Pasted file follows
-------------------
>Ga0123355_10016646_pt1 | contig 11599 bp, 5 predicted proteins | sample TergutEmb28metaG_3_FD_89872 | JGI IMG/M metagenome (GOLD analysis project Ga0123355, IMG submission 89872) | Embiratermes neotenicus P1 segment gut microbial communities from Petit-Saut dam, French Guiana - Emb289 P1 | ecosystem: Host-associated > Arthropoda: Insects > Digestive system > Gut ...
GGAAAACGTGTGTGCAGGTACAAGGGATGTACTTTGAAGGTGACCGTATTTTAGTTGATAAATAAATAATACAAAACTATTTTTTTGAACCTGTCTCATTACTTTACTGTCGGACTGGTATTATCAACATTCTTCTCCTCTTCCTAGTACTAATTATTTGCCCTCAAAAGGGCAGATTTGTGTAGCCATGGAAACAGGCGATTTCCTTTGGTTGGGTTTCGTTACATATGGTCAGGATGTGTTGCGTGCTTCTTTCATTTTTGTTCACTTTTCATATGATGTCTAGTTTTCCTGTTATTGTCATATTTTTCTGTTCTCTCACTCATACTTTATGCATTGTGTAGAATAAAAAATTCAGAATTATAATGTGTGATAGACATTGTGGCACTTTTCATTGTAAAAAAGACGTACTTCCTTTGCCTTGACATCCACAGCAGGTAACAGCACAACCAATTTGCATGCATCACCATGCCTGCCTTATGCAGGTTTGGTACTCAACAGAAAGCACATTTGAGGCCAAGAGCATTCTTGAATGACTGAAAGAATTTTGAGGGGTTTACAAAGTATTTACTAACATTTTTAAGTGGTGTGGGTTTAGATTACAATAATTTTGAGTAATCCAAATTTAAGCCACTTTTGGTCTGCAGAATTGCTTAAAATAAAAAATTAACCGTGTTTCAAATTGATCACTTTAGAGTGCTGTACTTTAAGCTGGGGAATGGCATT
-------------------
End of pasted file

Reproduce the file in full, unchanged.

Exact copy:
>Ga0123355_10016646_pt1 | contig 11599 bp, 5 predicted proteins | sample TergutEmb28metaG_3_FD_89872 | JGI IMG/M metagenome (GOLD analysis project Ga0123355, IMG submission 89872) | Embiratermes neotenicus P1 segment gut microbial communities from Petit-Saut dam, French Guiana - Emb289 P1 | ecosystem: Host-associated > Arthropoda: Insects > Digestive system > Gut ...
GGAAAACGTGTGTGCAGGTACAAGGGATGTACTTTGAAGGTGACCGTATTTTAGTTGATAAATAAATAATACAAAACTATTTTTTTGAACCTGTCTCATTACTTTACTGTCGGACTGGTATTATCAACATTCTTCTCCTCTTCCTAGTACTAATTATTTGCCCTCAAAAGGGCAGATTTGTGTAGCCATGGAAACAGGCGATTTCCTTTGGTTGGGTTTCGTTACATATGGTCAGGATGTGTTGCGTGCTTCTTTCATTTTTGTTCACTTTTCATATGATGTCTAGTTTTCCTGTTATTGTCATATTTTTCTGTTCTCTCACTCATACTTTATGCATTGTGTAGAATAAAAAATTCAGAATTATAATGTGTGATAGACATTGTGGCACTTTTCATTGTAAAAAAGACGTACTTCCTTTGCCTTGACATCCACAGCAGGTAACAGCACAACCAATTTGCATGCATCACCATGCCTGCCTTATGCAGGTTTGGTACTCAACAGAAAGCACATTTGAGGCCAAGAGCATTCTTGAATGACTGAAAGAATTTTGAGGGGTTTACAAAGTATTTACTAACATTTTTAAGTGGTGTGGGTTTAGATTACAATAATTTTGAGTAATCCAAATTTAAGCCACTTTTGGTCTGCAGAATTGCTTAAAATAAAAAATTAACCGTGTTTCAAATTGATCACTTTAGAGTGCTGTACTTTAAGCTGGGGAATGGCATT